نتیجه گیری انگلیسی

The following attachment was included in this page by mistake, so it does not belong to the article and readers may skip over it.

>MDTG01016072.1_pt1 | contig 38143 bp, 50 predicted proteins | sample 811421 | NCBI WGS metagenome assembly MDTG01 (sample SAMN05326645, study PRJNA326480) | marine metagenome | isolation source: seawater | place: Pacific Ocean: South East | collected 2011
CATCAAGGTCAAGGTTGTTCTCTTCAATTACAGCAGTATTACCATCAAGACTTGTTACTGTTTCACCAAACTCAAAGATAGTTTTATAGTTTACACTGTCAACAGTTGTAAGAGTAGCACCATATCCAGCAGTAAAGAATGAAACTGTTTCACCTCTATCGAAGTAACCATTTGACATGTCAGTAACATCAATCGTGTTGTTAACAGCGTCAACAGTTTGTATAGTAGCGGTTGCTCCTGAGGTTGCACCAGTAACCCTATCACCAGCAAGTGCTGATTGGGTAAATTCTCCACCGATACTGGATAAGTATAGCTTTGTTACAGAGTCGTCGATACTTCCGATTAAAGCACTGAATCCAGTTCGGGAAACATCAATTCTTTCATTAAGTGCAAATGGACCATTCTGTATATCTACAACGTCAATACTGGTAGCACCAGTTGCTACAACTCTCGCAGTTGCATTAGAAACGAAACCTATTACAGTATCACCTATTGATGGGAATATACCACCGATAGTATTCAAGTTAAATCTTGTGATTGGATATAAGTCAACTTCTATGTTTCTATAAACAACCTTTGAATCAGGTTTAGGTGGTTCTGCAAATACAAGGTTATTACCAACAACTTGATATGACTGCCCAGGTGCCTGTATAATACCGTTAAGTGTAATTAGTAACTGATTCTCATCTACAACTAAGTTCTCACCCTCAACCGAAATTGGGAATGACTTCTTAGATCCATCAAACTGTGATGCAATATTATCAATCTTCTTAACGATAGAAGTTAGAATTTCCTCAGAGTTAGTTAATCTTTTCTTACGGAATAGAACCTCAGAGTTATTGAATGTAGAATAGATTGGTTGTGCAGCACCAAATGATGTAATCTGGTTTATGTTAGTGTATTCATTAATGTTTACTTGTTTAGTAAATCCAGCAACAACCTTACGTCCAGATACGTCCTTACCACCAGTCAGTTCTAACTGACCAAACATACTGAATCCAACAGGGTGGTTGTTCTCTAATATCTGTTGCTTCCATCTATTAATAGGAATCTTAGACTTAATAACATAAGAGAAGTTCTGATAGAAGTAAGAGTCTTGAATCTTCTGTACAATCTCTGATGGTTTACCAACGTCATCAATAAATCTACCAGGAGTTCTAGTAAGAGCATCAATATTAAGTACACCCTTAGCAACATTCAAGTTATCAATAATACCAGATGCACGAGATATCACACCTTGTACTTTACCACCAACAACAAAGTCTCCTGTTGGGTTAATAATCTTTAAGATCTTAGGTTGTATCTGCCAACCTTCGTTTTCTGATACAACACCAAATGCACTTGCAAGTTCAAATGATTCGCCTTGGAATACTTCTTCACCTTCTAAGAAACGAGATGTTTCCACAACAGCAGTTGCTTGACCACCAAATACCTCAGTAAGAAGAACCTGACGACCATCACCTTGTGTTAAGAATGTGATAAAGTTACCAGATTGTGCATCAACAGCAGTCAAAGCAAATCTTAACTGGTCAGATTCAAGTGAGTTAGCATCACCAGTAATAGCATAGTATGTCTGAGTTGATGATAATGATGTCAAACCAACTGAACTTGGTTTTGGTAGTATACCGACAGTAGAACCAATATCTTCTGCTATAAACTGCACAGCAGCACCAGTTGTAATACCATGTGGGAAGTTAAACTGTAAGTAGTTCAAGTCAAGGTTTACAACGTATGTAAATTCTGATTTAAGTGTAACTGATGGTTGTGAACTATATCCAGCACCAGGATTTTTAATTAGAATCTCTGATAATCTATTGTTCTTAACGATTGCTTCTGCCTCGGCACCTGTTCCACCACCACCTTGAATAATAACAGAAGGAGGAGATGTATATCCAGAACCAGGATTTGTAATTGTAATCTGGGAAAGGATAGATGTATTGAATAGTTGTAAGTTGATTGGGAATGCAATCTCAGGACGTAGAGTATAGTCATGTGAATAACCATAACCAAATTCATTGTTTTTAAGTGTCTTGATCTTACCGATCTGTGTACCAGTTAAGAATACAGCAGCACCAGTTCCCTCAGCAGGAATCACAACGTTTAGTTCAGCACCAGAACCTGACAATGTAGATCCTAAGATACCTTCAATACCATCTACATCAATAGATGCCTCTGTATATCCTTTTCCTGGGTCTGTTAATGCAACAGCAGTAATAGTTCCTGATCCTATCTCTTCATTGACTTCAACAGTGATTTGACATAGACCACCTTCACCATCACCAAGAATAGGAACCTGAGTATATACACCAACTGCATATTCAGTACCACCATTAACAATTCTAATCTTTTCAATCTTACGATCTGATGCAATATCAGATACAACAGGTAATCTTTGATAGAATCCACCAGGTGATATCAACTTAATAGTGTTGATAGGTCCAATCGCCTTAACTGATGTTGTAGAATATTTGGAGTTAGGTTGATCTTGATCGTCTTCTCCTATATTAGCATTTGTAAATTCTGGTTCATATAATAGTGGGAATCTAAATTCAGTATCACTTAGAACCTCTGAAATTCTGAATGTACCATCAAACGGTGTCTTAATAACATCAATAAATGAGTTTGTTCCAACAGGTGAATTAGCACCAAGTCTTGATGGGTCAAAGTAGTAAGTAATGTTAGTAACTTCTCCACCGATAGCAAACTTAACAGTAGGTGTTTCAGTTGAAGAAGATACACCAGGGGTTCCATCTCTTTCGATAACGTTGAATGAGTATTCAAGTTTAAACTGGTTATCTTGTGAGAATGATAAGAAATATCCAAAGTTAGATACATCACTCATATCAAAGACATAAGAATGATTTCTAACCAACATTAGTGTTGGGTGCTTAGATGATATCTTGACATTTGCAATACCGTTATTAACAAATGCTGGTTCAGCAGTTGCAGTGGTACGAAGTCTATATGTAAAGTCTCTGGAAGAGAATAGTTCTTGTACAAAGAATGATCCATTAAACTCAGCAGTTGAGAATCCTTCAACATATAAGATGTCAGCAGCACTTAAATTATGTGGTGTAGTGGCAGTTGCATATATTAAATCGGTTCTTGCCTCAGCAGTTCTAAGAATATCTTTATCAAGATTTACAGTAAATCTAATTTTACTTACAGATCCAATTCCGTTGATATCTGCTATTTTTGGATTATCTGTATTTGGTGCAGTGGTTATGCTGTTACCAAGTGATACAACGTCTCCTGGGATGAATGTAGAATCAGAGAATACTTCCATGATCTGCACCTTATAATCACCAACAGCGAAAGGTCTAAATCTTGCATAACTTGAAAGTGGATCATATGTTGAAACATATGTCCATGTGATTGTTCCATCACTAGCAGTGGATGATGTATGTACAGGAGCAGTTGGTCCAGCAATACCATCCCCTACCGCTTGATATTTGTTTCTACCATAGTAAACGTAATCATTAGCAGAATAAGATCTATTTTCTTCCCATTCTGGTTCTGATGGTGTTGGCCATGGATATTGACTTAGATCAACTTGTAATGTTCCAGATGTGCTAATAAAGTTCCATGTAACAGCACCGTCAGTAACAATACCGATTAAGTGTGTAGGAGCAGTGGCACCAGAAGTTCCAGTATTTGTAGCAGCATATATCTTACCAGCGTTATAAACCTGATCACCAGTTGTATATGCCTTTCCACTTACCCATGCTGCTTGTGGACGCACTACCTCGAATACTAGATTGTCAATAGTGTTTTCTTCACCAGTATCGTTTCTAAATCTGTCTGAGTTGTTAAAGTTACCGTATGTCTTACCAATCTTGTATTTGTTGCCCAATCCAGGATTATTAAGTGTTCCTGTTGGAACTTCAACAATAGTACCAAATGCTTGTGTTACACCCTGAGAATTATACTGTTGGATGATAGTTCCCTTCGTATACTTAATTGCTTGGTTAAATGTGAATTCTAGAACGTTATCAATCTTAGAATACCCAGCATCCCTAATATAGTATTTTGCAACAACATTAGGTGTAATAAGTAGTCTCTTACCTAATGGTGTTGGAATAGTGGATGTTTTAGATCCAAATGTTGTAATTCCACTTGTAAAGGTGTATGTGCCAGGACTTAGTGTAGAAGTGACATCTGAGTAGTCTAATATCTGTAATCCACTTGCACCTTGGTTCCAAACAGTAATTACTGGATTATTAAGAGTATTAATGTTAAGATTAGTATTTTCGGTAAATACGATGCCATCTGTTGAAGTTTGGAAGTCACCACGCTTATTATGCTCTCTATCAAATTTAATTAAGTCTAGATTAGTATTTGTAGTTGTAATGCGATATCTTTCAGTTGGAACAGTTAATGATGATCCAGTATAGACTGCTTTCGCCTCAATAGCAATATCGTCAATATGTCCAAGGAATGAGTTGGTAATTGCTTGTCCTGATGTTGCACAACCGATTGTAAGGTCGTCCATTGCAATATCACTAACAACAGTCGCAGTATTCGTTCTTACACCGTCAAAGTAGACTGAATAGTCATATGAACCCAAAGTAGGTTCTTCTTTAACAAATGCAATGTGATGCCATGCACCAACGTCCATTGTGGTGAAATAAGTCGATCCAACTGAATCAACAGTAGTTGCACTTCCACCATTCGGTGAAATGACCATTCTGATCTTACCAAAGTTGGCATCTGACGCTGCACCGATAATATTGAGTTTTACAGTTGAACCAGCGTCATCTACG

We have developed an algorithm to combine dynamic programming with a user-driven image transformation. The Rack algorithm enables the user to successively specify and edit the underlying structure of the contour by means of a small number of points and solve the optimal contour problem efficiently (within O(|V|log|V|)O(|V|log|V|) time). The experimental results indicate its ability of combining an acceptable amount of user interaction with generally good segmentation results. An advantage of the Rack algorithm compared to boundary template based methods is that the object of interest can be sketched very roughly. While an approximation of the object border might be very tedious on complex contours, placing a rack somewhere more or less centered inside the object requires far less precision. As the border of most real objects has limited complexity while still being slightly non-star-shaped, a simple rack generally is both necessary and sufficient. As shown in Fig. 10, even in case of star-shaped shapes (of small kernel) our rack approach may be advantageous in terms of user friendliness compared to traditional dynamic programming. On the other hand, the Rack algorithm is not suited for very complex structures. Objects like tree branches would require a very detailed rack. Another drawback is that the user has no direct influence on the contour detection process, i.e. there is no mechanism to adjust single parts of the contour that do not match the user's expectation. There is room for further improvement. Currently, we simply apply the Sobel operator to calculate the image's edge strength. On complex images, the performance of the algorithm could be greatly improved by using preprocessing techniques like denoising or texture analysis. Another interesting idea would be to let the user construct the rack as a continuous stroke to receive a smoother ρρ function. This corresponds to a substantially larger number of points on the rack, but has no influence on the overall computational complexity of the Rack algorithm. In order to segment the desired object, a suitable rack has to be designed by the user or from some a priori knowledge. Useful is an automatic construction of a rack or at least improvement of an initial rack for the most prominent structure in the image.